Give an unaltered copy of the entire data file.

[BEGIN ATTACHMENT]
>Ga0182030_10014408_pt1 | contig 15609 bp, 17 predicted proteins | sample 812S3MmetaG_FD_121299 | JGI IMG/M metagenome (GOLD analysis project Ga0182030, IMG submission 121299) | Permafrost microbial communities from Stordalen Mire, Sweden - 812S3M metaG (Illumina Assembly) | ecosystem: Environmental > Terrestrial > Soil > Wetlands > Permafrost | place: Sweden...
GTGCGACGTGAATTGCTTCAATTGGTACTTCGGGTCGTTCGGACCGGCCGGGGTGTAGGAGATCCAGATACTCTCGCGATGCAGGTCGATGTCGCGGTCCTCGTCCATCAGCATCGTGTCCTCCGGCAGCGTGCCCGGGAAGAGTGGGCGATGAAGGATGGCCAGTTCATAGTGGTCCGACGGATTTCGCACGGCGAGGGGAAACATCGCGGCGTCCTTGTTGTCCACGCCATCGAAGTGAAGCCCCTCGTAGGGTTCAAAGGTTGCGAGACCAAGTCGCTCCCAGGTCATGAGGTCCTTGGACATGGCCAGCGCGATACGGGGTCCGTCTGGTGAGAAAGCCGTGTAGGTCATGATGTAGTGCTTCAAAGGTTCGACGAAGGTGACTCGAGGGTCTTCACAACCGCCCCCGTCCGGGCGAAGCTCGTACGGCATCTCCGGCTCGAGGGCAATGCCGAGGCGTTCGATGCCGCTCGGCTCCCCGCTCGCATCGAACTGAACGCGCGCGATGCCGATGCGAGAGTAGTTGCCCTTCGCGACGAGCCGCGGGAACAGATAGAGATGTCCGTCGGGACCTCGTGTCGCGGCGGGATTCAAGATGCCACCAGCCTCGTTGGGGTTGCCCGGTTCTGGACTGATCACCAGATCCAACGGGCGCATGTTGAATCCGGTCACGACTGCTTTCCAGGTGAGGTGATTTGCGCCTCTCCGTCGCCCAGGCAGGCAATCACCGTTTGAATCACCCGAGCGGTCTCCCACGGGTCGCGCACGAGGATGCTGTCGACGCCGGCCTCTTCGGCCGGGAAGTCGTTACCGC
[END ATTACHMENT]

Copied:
>Ga0182030_10014408_pt1 | contig 15609 bp, 17 predicted proteins | sample 812S3MmetaG_FD_121299 | JGI IMG/M metagenome (GOLD analysis project Ga0182030, IMG submission 121299) | Permafrost microbial communities from Stordalen Mire, Sweden - 812S3M metaG (Illumina Assembly) | ecosystem: Environmental > Terrestrial > Soil > Wetlands > Permafrost | place: Sweden...
GTGCGACGTGAATTGCTTCAATTGGTACTTCGGGTCGTTCGGACCGGCCGGGGTGTAGGAGATCCAGATACTCTCGCGATGCAGGTCGATGTCGCGGTCCTCGTCCATCAGCATCGTGTCCTCCGGCAGCGTGCCCGGGAAGAGTGGGCGATGAAGGATGGCCAGTTCATAGTGGTCCGACGGATTTCGCACGGCGAGGGGAAACATCGCGGCGTCCTTGTTGTCCACGCCATCGAAGTGAAGCCCCTCGTAGGGTTCAAAGGTTGCGAGACCAAGTCGCTCCCAGGTCATGAGGTCCTTGGACATGGCCAGCGCGATACGGGGTCCGTCTGGTGAGAAAGCCGTGTAGGTCATGATGTAGTGCTTCAAAGGTTCGACGAAGGTGACTCGAGGGTCTTCACAACCGCCCCCGTCCGGGCGAAGCTCGTACGGCATCTCCGGCTCGAGGGCAATGCCGAGGCGTTCGATGCCGCTCGGCTCCCCGCTCGCATCGAACTGAACGCGCGCGATGCCGATGCGAGAGTAGTTGCCCTTCGCGACGAGCCGCGGGAACAGATAGAGATGTCCGTCGGGACCTCGTGTCGCGGCGGGATTCAAGATGCCACCAGCCTCGTTGGGGTTGCCCGGTTCTGGACTGATCACCAGATCCAACGGGCGCATGTTGAATCCGGTCACGACTGCTTTCCAGGTGAGGTGATTTGCGCCTCTCCGTCGCCCAGGCAGGCAATCACCGTTTGAATCACCCGAGCGGTCTCCCACGGGTCGCGCACGAGGATGCTGTCGACGCCGGCCTCTTCGGCCGGGAAGTCGTTACCGC